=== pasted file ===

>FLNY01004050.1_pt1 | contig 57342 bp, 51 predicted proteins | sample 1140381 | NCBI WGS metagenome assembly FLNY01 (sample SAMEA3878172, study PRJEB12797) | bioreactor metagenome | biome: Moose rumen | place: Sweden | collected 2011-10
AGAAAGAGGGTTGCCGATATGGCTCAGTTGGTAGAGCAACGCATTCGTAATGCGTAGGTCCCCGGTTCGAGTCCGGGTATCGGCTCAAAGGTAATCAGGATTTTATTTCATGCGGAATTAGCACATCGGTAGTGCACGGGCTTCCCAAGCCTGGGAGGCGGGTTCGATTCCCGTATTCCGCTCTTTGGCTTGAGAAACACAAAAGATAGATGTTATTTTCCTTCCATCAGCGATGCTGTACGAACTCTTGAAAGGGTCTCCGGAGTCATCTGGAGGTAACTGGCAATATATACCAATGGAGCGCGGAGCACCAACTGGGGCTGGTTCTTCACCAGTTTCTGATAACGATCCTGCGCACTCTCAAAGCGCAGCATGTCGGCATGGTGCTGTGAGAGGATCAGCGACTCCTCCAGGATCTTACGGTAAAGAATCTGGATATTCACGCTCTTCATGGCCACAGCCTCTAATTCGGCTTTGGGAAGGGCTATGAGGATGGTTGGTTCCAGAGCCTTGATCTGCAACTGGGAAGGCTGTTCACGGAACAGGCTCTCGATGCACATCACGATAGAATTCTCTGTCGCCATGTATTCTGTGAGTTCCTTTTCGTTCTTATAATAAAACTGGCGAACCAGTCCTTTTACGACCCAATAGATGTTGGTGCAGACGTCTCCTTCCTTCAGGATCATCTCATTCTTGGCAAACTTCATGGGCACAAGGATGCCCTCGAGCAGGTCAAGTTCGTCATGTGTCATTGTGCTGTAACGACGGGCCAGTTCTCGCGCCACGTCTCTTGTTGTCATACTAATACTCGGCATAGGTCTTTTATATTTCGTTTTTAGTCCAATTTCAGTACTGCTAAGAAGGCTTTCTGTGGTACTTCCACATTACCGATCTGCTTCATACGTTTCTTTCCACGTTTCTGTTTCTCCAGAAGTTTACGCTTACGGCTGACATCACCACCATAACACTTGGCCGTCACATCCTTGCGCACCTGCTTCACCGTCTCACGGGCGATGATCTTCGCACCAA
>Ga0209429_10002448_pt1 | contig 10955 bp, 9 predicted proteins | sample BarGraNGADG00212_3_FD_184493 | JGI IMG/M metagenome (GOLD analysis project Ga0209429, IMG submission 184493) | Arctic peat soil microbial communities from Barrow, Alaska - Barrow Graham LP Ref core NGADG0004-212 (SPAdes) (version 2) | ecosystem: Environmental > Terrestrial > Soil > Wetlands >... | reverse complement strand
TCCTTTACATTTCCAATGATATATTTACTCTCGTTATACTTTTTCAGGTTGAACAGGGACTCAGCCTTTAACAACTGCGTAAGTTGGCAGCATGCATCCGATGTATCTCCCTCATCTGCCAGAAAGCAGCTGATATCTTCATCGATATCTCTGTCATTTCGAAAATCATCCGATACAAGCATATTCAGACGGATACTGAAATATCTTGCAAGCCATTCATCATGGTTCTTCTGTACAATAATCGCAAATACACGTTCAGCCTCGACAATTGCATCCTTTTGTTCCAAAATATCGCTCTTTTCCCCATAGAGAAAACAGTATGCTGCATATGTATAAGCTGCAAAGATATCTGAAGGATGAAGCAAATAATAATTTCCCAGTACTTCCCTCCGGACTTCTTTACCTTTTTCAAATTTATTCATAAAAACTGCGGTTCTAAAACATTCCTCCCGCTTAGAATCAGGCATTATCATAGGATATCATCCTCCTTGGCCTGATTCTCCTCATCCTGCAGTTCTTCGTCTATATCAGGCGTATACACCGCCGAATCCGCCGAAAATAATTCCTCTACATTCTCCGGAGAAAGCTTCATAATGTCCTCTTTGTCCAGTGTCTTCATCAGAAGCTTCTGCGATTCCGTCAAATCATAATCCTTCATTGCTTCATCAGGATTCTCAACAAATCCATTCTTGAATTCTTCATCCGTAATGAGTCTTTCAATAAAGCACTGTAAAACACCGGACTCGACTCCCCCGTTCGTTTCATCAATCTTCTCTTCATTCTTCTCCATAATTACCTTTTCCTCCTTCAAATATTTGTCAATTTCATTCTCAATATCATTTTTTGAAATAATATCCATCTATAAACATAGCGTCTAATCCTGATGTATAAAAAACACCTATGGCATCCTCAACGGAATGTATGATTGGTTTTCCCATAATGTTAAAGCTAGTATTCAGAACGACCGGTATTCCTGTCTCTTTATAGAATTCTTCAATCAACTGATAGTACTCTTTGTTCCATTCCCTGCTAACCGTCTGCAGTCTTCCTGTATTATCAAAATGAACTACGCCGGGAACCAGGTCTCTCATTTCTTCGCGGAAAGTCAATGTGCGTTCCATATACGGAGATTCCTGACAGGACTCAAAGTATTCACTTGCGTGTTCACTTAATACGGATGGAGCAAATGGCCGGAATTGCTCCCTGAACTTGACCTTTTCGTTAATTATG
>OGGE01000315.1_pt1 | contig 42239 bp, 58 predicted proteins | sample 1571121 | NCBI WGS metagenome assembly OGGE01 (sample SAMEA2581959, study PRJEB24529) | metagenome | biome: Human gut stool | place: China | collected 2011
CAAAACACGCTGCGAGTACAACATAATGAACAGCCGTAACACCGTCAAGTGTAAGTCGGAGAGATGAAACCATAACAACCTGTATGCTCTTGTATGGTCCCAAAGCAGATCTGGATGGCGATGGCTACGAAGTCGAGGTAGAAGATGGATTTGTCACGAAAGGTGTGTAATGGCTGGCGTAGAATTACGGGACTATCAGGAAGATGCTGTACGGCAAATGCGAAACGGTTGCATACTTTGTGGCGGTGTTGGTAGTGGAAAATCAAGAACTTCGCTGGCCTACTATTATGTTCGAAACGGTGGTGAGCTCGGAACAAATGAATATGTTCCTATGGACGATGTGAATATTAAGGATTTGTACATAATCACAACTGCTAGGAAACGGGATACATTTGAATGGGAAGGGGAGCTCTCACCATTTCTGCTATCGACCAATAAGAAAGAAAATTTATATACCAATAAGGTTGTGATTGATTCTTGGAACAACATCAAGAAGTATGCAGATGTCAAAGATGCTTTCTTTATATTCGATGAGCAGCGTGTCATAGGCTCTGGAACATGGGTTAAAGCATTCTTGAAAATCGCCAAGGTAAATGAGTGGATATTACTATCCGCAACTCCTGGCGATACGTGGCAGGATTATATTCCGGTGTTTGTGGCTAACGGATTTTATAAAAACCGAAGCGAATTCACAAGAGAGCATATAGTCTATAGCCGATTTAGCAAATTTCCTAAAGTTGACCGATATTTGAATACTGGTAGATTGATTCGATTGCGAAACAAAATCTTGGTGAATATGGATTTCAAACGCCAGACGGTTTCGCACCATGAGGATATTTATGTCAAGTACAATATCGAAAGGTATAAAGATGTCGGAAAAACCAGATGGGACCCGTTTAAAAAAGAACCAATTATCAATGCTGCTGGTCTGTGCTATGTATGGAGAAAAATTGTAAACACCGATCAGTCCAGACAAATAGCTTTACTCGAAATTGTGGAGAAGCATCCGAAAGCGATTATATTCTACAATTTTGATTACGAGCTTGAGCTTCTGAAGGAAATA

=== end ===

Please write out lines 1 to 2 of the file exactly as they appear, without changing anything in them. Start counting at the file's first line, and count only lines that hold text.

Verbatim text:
>FLNY01004050.1_pt1 | contig 57342 bp, 51 predicted proteins | sample 1140381 | NCBI WGS metagenome assembly FLNY01 (sample SAMEA3878172, study PRJEB12797) | bioreactor metagenome | biome: Moose rumen | place: Sweden | collected 2011-10
AGAAAGAGGGTTGCCGATATGGCTCAGTTGGTAGAGCAACGCATTCGTAATGCGTAGGTCCCCGGTTCGAGTCCGGGTATCGGCTCAAAGGTAATCAGGATTTTATTTCATGCGGAATTAGCACATCGGTAGTGCACGGGCTTCCCAAGCCTGGGAGGCGGGTTCGATTCCCGTATTCCGCTCTTTGGCTTGAGAAACACAAAAGATAGATGTTATTTTCCTTCCATCAGCGATGCTGTACGAACTCTTGAAAGGGTCTCCGGAGTCATCTGGAGGTAACTGGCAATATATACCAATGGAGCGCGGAGCACCAACTGGGGCTGGTTCTTCACCAGTTTCTGATAACGATCCTGCGCACTCTCAAAGCGCAGCATGTCGGCATGGTGCTGTGAGAGGATCAGCGACTCCTCCAGGATCTTACGGTAAAGAATCTGGATATTCACGCTCTTCATGGCCACAGCCTCTAATTCGGCTTTGGGAAGGGCTATGAGGATGGTTGGTTCCAGAGCCTTGATCTGCAACTGGGAAGGCTGTTCACGGAACAGGCTCTCGATGCACATCACGATAGAATTCTCTGTCGCCATGTATTCTGTGAGTTCCTTTTCGTTCTTATAATAAAACTGGCGAACCAGTCCTTTTACGACCCAATAGATGTTGGTGCAGACGTCTCCTTCCTTCAGGATCATCTCATTCTTGGCAAACTTCATGGGCACAAGGATGCCCTCGAGCAGGTCAAGTTCGTCATGTGTCATTGTGCTGTAACGACGGGCCAGTTCTCGCGCCACGTCTCTTGTTGTCATACTAATACTCGGCATAGGTCTTTTATATTTCGTTTTTAGTCCAATTTCAGTACTGCTAAGAAGGCTTTCTGTGGTACTTCCACATTACCGATCTGCTTCATACGTTTCTTTCCACGTTTCTGTTTCTCCAGAAGTTTACGCTTACGGCTGACATCACCACCATAACACTTGGCCGTCACATCCTTGCGCACCTGCTTCACCGTCTCACGGGCGATGATCTTCGCACCAA